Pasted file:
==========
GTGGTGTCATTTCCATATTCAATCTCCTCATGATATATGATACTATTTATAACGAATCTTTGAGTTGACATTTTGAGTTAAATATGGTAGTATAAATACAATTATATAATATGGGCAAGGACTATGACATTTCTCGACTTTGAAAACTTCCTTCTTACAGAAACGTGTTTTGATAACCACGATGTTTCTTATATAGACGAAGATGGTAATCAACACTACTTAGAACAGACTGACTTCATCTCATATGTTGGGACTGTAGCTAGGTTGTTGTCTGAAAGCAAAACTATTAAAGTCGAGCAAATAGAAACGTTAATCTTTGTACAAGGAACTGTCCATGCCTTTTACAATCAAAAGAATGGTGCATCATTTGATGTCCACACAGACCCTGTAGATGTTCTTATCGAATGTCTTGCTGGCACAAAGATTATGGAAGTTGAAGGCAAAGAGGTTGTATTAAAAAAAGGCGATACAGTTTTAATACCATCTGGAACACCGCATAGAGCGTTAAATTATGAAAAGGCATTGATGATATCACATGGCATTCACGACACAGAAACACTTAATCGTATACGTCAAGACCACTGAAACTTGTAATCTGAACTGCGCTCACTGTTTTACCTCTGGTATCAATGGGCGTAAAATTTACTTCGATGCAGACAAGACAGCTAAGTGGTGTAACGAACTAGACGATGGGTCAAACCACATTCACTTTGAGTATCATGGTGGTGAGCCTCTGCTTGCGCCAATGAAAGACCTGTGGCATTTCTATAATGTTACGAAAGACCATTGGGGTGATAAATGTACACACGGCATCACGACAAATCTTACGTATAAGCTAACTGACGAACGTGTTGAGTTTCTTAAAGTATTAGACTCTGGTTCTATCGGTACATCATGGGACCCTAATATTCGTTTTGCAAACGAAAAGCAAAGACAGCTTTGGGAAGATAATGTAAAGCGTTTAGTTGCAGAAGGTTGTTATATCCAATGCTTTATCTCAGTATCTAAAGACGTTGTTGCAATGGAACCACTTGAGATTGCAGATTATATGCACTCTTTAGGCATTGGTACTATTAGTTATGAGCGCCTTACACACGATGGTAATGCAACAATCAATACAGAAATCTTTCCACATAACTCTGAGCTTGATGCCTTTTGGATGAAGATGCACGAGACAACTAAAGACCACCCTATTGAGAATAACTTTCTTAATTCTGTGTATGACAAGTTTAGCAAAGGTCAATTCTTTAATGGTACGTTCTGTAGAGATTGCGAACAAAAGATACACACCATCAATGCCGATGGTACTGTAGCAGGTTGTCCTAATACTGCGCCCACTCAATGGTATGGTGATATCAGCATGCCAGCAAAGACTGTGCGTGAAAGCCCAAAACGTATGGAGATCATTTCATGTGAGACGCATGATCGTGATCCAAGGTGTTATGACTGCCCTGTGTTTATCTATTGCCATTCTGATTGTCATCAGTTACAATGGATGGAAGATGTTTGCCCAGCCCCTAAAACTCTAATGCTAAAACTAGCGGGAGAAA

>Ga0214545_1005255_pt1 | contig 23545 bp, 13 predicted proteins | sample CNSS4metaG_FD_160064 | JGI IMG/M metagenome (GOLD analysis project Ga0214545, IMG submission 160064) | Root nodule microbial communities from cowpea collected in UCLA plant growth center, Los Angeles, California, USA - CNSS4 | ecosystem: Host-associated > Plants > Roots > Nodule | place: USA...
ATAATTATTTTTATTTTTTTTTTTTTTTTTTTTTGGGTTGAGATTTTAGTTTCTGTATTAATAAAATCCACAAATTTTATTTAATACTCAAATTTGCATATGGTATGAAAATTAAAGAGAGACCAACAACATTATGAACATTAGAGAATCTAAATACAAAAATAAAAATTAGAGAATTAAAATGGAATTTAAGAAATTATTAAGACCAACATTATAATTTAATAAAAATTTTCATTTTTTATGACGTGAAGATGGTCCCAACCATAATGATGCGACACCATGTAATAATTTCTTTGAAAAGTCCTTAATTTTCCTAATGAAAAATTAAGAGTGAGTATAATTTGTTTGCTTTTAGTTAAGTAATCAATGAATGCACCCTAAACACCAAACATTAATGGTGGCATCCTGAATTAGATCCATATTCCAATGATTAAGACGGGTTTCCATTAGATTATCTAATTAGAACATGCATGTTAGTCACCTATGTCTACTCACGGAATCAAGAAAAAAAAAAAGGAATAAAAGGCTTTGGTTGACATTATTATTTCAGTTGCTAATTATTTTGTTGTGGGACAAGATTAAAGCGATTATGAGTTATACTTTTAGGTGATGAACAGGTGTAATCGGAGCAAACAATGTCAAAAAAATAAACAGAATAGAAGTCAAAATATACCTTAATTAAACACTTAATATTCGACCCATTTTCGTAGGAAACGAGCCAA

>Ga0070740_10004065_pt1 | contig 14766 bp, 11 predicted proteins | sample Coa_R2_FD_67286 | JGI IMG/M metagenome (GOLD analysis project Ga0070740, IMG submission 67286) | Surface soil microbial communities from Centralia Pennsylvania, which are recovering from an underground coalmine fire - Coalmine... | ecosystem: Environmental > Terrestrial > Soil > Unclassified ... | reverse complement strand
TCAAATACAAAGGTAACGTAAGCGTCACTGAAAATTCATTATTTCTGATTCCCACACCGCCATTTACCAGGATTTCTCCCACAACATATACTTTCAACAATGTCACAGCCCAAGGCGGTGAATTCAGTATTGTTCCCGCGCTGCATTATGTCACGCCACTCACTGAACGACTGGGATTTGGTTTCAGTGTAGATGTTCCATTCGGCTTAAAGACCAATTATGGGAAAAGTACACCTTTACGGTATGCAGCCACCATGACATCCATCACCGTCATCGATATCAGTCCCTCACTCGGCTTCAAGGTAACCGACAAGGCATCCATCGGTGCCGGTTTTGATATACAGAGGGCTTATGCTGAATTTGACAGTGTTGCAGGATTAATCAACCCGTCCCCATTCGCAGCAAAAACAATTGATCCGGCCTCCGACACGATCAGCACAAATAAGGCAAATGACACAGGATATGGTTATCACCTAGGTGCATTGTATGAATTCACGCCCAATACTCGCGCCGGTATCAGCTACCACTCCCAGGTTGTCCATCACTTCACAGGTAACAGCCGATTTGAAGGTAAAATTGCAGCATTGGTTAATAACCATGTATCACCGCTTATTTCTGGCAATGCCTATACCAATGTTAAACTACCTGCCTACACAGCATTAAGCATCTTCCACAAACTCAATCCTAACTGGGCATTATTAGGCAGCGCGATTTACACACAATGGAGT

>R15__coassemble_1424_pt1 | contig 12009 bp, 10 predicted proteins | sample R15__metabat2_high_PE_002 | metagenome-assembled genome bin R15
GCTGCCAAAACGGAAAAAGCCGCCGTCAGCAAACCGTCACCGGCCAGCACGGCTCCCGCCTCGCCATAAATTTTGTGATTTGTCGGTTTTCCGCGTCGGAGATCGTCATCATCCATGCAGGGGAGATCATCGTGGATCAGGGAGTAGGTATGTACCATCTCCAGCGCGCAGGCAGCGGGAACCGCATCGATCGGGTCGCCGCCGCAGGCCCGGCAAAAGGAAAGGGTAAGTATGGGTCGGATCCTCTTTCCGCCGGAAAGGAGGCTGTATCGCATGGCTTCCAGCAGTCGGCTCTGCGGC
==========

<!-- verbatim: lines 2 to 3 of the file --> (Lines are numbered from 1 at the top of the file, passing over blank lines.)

>Ga0214545_1005255_pt1 | contig 23545 bp, 13 predicted proteins | sample CNSS4metaG_FD_160064 | JGI IMG/M metagenome (GOLD analysis project Ga0214545, IMG submission 160064) | Root nodule microbial communities from cowpea collected in UCLA plant growth center, Los Angeles, California, USA - CNSS4 | ecosystem: Host-associated > Plants > Roots > Nodule | place: USA...
ATAATTATTTTTATTTTTTTTTTTTTTTTTTTTTGGGTTGAGATTTTAGTTTCTGTATTAATAAAATCCACAAATTTTATTTAATACTCAAATTTGCATATGGTATGAAAATTAAAGAGAGACCAACAACATTATGAACATTAGAGAATCTAAATACAAAAATAAAAATTAGAGAATTAAAATGGAATTTAAGAAATTATTAAGACCAACATTATAATTTAATAAAAATTTTCATTTTTTATGACGTGAAGATGGTCCCAACCATAATGATGCGACACCATGTAATAATTTCTTTGAAAAGTCCTTAATTTTCCTAATGAAAAATTAAGAGTGAGTATAATTTGTTTGCTTTTAGTTAAGTAATCAATGAATGCACCCTAAACACCAAACATTAATGGTGGCATCCTGAATTAGATCCATATTCCAATGATTAAGACGGGTTTCCATTAGATTATCTAATTAGAACATGCATGTTAGTCACCTATGTCTACTCACGGAATCAAGAAAAAAAAAAAGGAATAAAAGGCTTTGGTTGACATTATTATTTCAGTTGCTAATTATTTTGTTGTGGGACAAGATTAAAGCGATTATGAGTTATACTTTTAGGTGATGAACAGGTGTAATCGGAGCAAACAATGTCAAAAAAATAAACAGAATAGAAGTCAAAATATACCTTAATTAAACACTTAATATTCGACCCATTTTCGTAGGAAACGAGCCAA